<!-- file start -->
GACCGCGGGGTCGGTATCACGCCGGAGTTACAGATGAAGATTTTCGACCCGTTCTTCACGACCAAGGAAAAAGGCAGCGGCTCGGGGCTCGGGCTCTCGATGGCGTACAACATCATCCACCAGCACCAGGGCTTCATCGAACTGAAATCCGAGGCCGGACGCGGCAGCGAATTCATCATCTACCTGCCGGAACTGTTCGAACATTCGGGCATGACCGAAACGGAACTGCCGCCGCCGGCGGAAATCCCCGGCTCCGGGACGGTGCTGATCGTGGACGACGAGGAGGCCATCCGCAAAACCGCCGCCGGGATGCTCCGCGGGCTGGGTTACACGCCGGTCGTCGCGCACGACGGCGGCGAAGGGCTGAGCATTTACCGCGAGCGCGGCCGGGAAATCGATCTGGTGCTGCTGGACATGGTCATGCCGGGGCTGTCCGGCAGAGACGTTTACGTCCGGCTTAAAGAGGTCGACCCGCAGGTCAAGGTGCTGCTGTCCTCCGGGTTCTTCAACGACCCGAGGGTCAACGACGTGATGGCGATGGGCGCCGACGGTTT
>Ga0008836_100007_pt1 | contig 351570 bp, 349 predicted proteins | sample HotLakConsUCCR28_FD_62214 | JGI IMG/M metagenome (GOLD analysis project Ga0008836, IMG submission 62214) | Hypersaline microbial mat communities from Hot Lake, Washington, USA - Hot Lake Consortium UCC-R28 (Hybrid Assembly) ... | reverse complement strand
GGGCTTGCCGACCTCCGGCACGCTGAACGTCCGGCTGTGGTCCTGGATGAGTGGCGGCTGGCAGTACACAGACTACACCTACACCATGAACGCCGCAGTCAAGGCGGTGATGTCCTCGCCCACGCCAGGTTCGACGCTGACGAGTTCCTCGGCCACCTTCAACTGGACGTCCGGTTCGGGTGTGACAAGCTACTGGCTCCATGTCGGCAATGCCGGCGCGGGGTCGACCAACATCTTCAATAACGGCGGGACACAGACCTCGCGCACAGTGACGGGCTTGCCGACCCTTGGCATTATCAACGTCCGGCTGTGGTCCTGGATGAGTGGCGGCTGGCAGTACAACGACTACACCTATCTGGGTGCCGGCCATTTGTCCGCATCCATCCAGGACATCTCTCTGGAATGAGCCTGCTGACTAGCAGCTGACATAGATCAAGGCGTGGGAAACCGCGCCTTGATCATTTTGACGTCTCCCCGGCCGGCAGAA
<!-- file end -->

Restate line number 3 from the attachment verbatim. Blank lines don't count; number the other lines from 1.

GGGCTTGCCGACCTCCGGCACGCTGAACGTCCGGCTGTGGTCCTGGATGAGTGGCGGCTGGCAGTACACAGACTACACCTACACCATGAACGCCGCAGTCAAGGCGGTGATGTCCTCGCCCACGCCAGGTTCGACGCTGACGAGTTCCTCGGCCACCTTCAACTGGACGTCCGGTTCGGGTGTGACAAGCTACTGGCTCCATGTCGGCAATGCCGGCGCGGGGTCGACCAACATCTTCAATAACGGCGGGACACAGACCTCGCGCACAGTGACGGGCTTGCCGACCCTTGGCATTATCAACGTCCGGCTGTGGTCCTGGATGAGTGGCGGCTGGCAGTACAACGACTACACCTATCTGGGTGCCGGCCATTTGTCCGCATCCATCCAGGACATCTCTCTGGAATGAGCCTGCTGACTAGCAGCTGACATAGATCAAGGCGTGGGAAACCGCGCCTTGATCATTTTGACGTCTCCCCGGCCGGCAGAA